By Susan Hale Thomas (Photo/Susan Hale Thomas)
Braving streets and sidewalks glazed with ice, more than 100 residents came out to support Allison Silberberg as she announced her candidacy for mayor at Los Tios in Del Ray last weekend.
Silberberg had been the only member of city council not to announce her candidacy for reelection, causing speculation about her plans, but those close to the vice mayor said they knew she was gunning for the city’s highest elected position.
Dick Moose, a 50-year resident of the Port City, was chatting with a table of friends prior to the announcement.
“I think she’s a terrific person and I’d love to see her as mayor,” Moose said. “She has a vision for Alexandria and she’s not beholden to the developers and their lawyers. She’s an independent-minded person and thinks for herself instead of just part of a group like the existing council does.”
In her introduction, former state Sen. Patsy Ticer described Silberberg as a voice of reason and a visionary leader.
“Allison weighs all sides and listens carefully, and this is indeed a rare quality,” Ticer said. “She thinks things through, and asks the tough questions, and she tries to get the answers. … She seeks compromise where possible.”
Supporters stood shoulder to shoulder in the dining room of the restaurant in anticipation of Silberberg’s announcement. A thunder of whoops, whistles and cheers erupted when Silberberg announced her bid for mayor.
“We need to stand together, from Old Town, to the West End, to Park Fairfax and everything in between,” she said. “It’s time for us to focus on what is possible. … City Hall is not separate from the people. City Hall is the people.”
Silberberg said as mayor she would support development that is appropriate, libraries, schools, open space, affordable housing, seniors, as well as the Alexandria business community and entrepreneurship. The vice mayor said she would be taking on the city’s debt and would protect and preserve city neighborhoods and the Old Town historic district.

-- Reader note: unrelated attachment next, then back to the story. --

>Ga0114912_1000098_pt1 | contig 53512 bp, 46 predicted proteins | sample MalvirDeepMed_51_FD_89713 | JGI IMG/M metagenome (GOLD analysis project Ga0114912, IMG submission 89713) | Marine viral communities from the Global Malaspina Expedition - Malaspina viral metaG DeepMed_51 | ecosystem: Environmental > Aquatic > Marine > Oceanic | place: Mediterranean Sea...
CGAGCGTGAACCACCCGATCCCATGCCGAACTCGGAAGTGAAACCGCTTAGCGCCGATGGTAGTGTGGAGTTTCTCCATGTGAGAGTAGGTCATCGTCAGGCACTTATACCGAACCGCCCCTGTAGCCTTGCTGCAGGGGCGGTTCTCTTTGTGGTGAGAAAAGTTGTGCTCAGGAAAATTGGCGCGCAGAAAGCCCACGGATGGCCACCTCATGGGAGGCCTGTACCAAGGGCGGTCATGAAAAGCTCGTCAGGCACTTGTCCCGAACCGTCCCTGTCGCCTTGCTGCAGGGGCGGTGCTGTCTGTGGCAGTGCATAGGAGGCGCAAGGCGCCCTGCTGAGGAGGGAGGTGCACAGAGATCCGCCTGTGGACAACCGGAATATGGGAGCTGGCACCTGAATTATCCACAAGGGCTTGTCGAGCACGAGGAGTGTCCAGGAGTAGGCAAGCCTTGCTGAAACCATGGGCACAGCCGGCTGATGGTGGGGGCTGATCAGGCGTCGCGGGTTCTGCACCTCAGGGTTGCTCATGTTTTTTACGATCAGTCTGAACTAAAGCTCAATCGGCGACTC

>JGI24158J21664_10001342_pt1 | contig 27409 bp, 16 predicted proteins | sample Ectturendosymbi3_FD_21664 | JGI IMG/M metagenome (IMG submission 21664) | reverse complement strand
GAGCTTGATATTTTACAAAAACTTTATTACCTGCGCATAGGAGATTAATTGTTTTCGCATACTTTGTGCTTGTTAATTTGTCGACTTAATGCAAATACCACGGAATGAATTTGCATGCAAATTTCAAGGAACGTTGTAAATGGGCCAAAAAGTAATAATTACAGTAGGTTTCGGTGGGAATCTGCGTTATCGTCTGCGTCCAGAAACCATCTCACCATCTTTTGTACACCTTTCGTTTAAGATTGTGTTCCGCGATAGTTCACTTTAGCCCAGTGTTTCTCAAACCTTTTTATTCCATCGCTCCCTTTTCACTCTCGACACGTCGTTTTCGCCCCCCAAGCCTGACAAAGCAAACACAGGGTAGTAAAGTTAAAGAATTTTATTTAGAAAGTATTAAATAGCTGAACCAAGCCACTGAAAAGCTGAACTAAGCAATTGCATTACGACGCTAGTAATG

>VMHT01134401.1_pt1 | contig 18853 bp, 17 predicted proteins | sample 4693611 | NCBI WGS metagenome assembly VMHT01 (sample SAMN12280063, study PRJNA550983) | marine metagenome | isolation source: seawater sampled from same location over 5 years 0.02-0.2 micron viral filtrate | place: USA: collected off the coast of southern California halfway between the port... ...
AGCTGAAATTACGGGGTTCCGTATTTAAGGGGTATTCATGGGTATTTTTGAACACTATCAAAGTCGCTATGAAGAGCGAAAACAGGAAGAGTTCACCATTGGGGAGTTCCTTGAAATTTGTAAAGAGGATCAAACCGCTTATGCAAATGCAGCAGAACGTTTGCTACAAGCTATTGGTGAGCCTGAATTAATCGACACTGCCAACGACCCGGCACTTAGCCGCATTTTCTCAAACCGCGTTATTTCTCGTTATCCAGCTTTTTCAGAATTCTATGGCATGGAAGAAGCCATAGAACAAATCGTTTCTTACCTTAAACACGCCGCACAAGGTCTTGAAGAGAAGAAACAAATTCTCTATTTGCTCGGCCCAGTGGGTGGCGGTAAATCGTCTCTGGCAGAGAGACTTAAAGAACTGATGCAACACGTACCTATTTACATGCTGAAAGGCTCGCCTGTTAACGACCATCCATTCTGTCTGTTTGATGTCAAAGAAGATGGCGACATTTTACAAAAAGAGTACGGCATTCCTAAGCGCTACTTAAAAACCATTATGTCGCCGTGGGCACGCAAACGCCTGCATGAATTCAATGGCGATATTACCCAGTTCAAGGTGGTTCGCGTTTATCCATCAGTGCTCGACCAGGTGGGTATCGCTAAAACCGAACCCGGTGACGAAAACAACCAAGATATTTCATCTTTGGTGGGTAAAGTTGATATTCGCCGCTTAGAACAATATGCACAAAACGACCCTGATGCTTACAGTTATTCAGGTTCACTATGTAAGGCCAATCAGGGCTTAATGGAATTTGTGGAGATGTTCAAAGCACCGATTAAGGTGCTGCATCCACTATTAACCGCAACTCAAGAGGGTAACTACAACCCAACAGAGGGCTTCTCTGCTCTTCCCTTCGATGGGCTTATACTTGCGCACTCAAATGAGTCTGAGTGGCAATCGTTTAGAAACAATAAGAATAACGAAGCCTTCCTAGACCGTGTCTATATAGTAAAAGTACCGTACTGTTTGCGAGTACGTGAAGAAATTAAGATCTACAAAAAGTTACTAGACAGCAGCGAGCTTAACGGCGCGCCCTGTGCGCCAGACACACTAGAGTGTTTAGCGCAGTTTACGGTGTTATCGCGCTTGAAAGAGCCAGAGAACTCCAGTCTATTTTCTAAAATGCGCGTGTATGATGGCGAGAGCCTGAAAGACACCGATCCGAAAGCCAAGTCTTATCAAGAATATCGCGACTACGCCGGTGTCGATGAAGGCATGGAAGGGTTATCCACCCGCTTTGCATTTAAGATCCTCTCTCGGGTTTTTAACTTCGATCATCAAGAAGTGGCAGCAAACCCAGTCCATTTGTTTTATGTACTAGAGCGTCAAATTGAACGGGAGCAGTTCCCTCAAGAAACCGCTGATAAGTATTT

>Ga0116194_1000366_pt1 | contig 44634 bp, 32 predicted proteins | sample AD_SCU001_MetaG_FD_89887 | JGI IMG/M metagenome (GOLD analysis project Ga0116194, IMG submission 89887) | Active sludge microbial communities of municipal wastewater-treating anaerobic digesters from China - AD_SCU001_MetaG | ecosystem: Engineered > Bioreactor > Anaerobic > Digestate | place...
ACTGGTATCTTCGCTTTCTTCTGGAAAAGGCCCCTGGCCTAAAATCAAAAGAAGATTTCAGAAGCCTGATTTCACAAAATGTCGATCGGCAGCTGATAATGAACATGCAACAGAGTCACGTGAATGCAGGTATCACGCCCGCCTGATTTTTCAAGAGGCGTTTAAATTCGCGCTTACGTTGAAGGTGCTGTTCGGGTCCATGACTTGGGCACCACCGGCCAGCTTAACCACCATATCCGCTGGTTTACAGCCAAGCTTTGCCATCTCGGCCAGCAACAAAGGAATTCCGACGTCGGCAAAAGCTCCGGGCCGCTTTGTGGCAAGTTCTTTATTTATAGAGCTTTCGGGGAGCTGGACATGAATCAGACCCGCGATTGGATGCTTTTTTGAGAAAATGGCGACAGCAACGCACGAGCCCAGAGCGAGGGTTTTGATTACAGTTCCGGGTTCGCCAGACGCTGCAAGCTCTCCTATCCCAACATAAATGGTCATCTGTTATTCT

Eileen Cassidy Rivera, a college friend and co-chairwoman of Silberberg’s campaign, has known the vice mayor for 33 years. She described Silberberg as courageous.
“Last Saturday there was a vote by city council on a property on King Street,” Cassidy Rivera said. “It was sold as a senior issue but truthfully it was a zoning issue and Allison was the one asking the tough questions. The real vote was to rezone the property and was being spun to appear as if it were to help seniors. Allison gets in there and digs, and sometimes to the consternation of her colleagues. They don’t like it when she digs in.”
Terri and Mickey Simpson, who worked on Silberberg’s first campaign in 2012, were excited to see her enter the mayoral race.
“I was so impressed with Allison when I first met her that I thought: ‘This is a lady I can stand by and work for and help her run her campaign,’” Terri Simpson said.
Silberberg’s announcement brings the tally of Democratic mayoral candidates to three, with incumbent Mayor Bill Euille and former Mayor Kerry Donley also mounting campaigns.
On the Republican side, the local party plans to hold a party canvass to identify mayoral and council candidates. While some are considering a mayoral run, according to party chairman Chris Marsten, they are not ready to make any formal announcements.
Terri Simpson was vocal about the need for a change at City Hall.
“The thing that got me was the boat club and eminent domain,” she said. “Bill Euille is tired. When he did his first couple of campaigns he was right there talking to people. Now in his fourth term, he’s tired out.”
And when it came to former Mayor Kerry Donley making another run for the office, Mickey Simpson didn’t think he was a suitable candidate.
“Donley has been good for the city, but he’s way too pro-development for me,” he said.
The race is on. The Democratic primary is June 9.